In the boreal forests of the far northern hemisphere, where the climate is warming faster than almost anywhere else, some wildfires are surviving winter snows and picking up again in spring.
Now scientists from the Netherlands and Alaska have figured out how to calculate the scope of those “zombie fires” that smoulder year-round in the peaty soil.
The study, published in the journal Nature, found that overwintering fires are still relatively rare in boreal forests: between 2002 and 2018 they were responsible for just 0.8% of the total burned area. But this varied dramatically depending on the warmth of the summers, the authors found, with the number rising to 38% of burn area one year.
This suggests potentially more overwintering fires as the climate warms, landscapes dry out and summertime blazes become increasingly ferocious, the researchers said.
“We know that fires can start in the fire season by lightning and humans. Now we can have another cause of burned area. If it happens near a fire scar from the year before, early in the season, and there’s no lightning and it’s not human, then it’s an overwinter fire,” said Sander Veraverbeke, a landscape ecologist at Vrije Universiteit Amsterdam and co-author of the study.
“I think a general perception of people when they think about forest fires, they think about trees burning,” he said. “But in these areas in the high north, in the boreal forest, about 90% of the carbon that is emitted comes from the soil.”
To calculate the extent of zombie fires in the area, the researchers built a computer algorithm that takes into account satellite imagery and records of lightning strikes and human presence and infrastructure. For Alaska and the Northwest Territories, the algorithm produced an estimate of 0.8% of burned area over a nearly two-decade period.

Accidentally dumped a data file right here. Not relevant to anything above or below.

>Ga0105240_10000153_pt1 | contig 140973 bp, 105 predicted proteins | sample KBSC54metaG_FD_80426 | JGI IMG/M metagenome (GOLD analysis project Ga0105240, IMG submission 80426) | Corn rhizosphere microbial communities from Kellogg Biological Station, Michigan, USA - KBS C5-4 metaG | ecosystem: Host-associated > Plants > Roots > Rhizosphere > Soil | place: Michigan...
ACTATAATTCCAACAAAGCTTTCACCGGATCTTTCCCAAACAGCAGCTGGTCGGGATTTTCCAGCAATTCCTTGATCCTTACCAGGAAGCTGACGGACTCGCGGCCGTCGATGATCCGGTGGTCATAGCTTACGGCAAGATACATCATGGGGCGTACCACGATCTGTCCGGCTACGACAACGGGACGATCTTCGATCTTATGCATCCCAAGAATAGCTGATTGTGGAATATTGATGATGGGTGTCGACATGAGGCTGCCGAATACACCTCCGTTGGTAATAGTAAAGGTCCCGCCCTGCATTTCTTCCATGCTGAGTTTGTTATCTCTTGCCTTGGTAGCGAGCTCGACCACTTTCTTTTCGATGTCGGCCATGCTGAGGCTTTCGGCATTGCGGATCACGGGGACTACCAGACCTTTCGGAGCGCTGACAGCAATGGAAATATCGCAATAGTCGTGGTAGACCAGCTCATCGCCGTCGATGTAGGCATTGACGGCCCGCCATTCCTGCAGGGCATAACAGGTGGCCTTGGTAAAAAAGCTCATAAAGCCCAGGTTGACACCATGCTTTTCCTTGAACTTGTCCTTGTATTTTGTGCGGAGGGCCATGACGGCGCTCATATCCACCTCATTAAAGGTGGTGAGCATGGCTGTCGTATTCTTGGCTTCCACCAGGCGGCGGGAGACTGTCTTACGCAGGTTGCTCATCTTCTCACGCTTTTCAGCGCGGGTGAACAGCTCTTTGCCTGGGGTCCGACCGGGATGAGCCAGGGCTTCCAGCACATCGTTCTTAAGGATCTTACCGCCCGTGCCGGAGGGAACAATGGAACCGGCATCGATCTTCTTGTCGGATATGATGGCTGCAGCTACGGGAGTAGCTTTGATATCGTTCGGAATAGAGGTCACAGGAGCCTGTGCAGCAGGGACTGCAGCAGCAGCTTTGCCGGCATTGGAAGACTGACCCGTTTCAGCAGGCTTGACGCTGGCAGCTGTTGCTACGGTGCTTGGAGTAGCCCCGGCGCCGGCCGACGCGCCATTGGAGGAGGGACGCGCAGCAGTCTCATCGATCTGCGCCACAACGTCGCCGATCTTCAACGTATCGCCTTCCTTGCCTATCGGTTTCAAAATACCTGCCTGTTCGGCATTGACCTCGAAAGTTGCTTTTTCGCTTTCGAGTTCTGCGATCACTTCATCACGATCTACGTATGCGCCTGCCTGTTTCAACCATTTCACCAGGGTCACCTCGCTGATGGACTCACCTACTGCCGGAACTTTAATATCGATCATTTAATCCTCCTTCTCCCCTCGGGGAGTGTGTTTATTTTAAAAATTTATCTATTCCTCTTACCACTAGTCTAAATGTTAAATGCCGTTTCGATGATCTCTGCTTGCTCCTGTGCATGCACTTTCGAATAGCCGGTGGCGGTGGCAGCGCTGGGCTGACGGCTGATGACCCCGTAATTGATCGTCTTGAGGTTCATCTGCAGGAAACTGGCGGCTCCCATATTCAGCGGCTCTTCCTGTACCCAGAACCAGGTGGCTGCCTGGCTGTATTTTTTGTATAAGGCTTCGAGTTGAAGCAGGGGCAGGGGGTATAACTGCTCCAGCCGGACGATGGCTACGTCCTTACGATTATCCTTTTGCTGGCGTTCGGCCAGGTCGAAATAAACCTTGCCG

Zombie fires have also been recorded in Siberia in recent years, and the new algorithm could be used with local data to estimate the scope of overwintering fires in northern Russia, Veraverbeke said.
To survive the winter, fires have to burn especially hot and deep, the study suggests. The amount of rain or snow that falls appears to be inconsequential, according to the study.
“The sheer fact that this is happening is already pretty crazy and shows how fast this region is changing because of climate change,” Veraverbeke said.
Nancy Fresco, a landscape ecologist and climate researcher at the University of Alaska Fairbanks who was not involved in the study, said the findings underlined the vulnerability of boreal peat, which protects permafrost below and holds huge stores of sequestered carbon. The potential for increased wildfire in the region threatens to release more greenhouse gases into the atmosphere, she said.
Separately, scientists have determined that climate change – and melting sea ice – will lead to an increase in lightning strikes in the region, which could also trigger more fires.
“What has been in the past a relatively rare phenomenon might become something more frequent and catastrophic,” Fresco said.